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WASHINGTON – Farm-friendly Nebraska governor Mike Johanns has been named the new secretary of the U.S. Department of Agriculture by President Bush, pending confirmation. The Republican governor will succeed Ann M. Veneman, who recently announced her resignation.
Analysts said the selection of Johanns reflects the Bush administration's desire to focus heavily on farm trade over the next four years. As governor, Johanns led a delegation of Nebraska's farm and business leaders on a trade mission to Japan, Taiwan, China, Singapore and a half dozen other countries.
Born in Iowa and raised on a dairy farm, the 54-year-old Johanns became a lawyer and served in county and city government before becoming mayor of Lincoln, Neb., in 1991. He won the governor's office in 1998 and in 2002 became the first Republican to win re-election in more than four decades.
Johanns graduated with a bachelor's degree from St. Mary's College in Winona, Minn., in 1971. He earned a law degree from Creighton University in 1974 and was a clerk for Nebraska Supreme Court Judge Hale McCown. He practiced law in the mid-1970s and became a partner in the Lincoln law firm of Nelson, Johanns, Morris, Holdeman & Titus in 1977.
At first a Democrat, Johanns was elected to, and served as chairman of, the Lancaster Board of Commissioners in 1982. He left the board in 1987 and switched parties in 1988. Before becoming mayor of Lincoln, he served on the Lincoln City Council in 1989 as an at-large member.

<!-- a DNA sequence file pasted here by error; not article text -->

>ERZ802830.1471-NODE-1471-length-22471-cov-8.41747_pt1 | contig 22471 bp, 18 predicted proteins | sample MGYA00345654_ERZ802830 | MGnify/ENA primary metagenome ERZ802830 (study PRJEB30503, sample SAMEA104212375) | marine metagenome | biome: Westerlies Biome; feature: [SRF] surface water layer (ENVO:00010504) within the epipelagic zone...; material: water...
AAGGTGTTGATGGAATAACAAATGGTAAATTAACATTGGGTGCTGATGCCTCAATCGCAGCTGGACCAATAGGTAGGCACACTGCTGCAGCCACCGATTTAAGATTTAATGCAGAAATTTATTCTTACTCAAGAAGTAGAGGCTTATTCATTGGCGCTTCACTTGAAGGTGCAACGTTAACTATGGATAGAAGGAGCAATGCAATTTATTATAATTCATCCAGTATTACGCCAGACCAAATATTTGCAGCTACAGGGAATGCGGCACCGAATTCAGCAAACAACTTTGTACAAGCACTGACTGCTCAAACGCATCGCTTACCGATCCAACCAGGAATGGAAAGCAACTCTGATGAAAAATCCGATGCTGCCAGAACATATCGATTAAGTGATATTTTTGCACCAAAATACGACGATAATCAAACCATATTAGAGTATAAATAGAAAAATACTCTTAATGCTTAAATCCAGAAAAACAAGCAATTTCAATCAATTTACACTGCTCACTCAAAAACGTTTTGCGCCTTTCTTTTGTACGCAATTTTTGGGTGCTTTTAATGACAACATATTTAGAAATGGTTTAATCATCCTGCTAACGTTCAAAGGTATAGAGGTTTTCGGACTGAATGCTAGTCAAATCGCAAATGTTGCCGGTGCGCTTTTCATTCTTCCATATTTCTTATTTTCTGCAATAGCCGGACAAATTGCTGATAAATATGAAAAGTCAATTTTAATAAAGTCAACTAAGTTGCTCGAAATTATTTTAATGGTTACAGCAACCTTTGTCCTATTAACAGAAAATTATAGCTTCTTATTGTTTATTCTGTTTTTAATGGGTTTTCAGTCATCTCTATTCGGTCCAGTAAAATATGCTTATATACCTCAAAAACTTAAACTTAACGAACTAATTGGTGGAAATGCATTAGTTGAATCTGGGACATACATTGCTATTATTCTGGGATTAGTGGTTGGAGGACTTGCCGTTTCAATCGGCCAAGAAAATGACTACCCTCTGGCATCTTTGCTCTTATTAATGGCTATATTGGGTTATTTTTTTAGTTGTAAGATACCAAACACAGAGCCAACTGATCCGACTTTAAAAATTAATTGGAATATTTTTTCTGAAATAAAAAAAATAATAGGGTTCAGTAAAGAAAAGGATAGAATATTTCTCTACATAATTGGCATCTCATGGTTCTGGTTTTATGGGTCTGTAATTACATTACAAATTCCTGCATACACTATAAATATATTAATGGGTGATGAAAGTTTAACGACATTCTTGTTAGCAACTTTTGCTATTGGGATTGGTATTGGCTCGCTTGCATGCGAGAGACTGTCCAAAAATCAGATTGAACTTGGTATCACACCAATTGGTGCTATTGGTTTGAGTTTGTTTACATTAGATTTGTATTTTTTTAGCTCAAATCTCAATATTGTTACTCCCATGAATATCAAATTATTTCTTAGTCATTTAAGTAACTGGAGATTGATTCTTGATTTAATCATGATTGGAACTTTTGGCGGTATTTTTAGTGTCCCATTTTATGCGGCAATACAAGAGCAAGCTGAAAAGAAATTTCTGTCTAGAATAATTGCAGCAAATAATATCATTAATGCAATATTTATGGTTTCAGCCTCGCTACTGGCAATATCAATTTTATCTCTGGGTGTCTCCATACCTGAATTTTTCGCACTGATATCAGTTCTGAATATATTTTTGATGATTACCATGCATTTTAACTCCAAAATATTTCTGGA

Michael F. Jacobson, executive director of the Center for Science in the Public Interest (CSPI) and typically a harsh critic of the USDA, congratulated Johanns on his nomination as the next agriculture secretary and urged the nominee to keep food safety and nutrition top of mind.
"I have no reason to doubt that Governor Johanns will aggressively promote American agricultural products, as did his predecessor," Jacobson said. "But, in addition to promoting agribusiness, I hope that, if confirmed, Governor Johanns takes seriously the other important parts of his job: ensuring safe food and promoting decent nutrition.
"Right now, USDA probably does more to promote heart disease and obesity than it does to prevent them," Jacobson said. "If a secretary of agriculture wanted to change that, he could help improve school meals and push to get junk food out of our schools; he could provide incentives to lower the fat content of meat and dairy products; and he could seek to increase access to fresh fruits and vegetables through WIC, school lunch, food stamps, and other programs. And, to ensure meat and poultry is safe to eat, the next Secretary could embrace reforms designed to lower the risk of contamination."